The A and B scales are for finding squares and square roots, when used in conjunction with C and D. B is identical to A except that A is found on the stock, and B is found on the slider.
read the tutorial on squaring, cubing, and roots
- B ( and A ), is just a C or D scale, shrunk to 1/2 its length and copied to the right with values 10x higher. This marks off the squares of the numbers on C or D. We call 1 to 10 the left decade, and 10 to 100 the right decade*. It's easy to find the coefficient of squares and square roots with A or B, but more care must be taken to determine the correct power of ten, and to choose the correct decade.( decimal point ).
- A warning about multiplication with A and B
- A and B are found on most slide rules, and since they are logarithmic scales, they can also be used for multiplication and division. In fact, you'll go off the scale less when multiplying with A and B. There are several reasons not to get into this habit:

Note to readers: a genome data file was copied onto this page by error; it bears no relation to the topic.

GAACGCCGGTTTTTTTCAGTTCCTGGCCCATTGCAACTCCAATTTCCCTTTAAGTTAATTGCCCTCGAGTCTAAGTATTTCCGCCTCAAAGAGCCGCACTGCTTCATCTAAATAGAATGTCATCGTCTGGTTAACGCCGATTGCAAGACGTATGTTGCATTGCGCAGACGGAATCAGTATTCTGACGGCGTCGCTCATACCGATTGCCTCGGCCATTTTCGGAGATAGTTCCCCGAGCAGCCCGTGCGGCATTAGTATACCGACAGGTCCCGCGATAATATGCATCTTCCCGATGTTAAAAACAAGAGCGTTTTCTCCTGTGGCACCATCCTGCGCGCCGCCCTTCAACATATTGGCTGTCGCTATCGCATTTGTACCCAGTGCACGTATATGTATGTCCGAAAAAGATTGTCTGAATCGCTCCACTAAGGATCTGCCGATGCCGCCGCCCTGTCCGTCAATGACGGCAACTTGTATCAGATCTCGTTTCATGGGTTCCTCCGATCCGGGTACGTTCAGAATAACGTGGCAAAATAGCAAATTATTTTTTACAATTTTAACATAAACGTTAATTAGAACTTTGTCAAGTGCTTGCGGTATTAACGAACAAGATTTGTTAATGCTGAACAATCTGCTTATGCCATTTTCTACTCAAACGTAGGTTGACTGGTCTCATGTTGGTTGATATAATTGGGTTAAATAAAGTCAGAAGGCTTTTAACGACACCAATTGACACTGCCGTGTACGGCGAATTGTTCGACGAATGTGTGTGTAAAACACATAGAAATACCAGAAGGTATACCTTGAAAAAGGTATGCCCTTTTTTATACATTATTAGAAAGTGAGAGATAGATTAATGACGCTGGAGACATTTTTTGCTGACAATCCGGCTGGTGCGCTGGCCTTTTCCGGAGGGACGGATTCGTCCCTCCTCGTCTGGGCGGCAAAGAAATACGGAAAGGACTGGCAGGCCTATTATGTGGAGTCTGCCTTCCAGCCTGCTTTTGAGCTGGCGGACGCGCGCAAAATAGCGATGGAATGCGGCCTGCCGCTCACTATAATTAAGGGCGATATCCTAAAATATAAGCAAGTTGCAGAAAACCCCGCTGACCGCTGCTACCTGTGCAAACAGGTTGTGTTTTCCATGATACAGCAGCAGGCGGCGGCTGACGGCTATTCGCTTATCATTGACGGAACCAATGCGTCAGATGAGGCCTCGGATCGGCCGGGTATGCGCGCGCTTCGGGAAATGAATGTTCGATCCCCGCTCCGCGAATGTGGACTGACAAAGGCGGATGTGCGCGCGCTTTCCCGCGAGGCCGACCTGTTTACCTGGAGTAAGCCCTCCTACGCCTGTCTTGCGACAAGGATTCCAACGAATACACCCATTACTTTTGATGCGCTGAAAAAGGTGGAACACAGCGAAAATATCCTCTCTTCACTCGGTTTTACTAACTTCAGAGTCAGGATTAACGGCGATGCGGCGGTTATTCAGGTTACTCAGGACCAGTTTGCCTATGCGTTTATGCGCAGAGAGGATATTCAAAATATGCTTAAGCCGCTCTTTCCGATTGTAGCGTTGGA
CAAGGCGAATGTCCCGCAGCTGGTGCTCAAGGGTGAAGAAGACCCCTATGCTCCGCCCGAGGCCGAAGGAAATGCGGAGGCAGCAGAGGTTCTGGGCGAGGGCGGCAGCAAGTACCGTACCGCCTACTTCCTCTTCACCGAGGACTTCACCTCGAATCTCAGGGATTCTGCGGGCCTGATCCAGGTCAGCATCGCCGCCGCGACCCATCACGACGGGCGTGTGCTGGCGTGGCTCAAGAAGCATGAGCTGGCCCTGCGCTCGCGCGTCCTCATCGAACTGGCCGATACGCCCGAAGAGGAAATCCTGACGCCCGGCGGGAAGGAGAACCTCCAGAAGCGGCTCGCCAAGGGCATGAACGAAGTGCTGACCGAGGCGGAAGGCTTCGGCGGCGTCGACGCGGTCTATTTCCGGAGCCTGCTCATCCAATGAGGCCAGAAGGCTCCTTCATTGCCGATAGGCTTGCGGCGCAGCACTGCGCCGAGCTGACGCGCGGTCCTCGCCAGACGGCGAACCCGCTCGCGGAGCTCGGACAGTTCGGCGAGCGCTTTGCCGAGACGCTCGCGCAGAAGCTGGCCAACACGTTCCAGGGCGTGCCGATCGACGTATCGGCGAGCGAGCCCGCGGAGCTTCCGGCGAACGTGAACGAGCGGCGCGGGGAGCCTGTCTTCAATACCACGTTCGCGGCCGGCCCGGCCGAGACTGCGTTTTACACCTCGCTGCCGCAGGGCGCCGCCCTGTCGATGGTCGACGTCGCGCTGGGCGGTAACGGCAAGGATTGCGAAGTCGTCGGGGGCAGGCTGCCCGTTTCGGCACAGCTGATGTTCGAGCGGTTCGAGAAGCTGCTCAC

Notes: 1. These are just warnings - go ahead and multiply with the A,B scales if you want to. The results will still be correct, just less precise and convenient. 2. The same warnings apply to using two K scales to multiply.
- A and B are compacted to half the length of C and D, thus they offer less precision.
- Other scales all make reference to C and D - you'll have to remember a number and reset slider and cursor more often if you multiply with A and B.
- You can't use the algorithm found in Setting the Decimal Point when multiplying or dividing with A and B.
* It's strange that these divisions are called "decades", like the ten-year time interval. Multiplicative log scales, which lack zero, have only nine intervals per decade.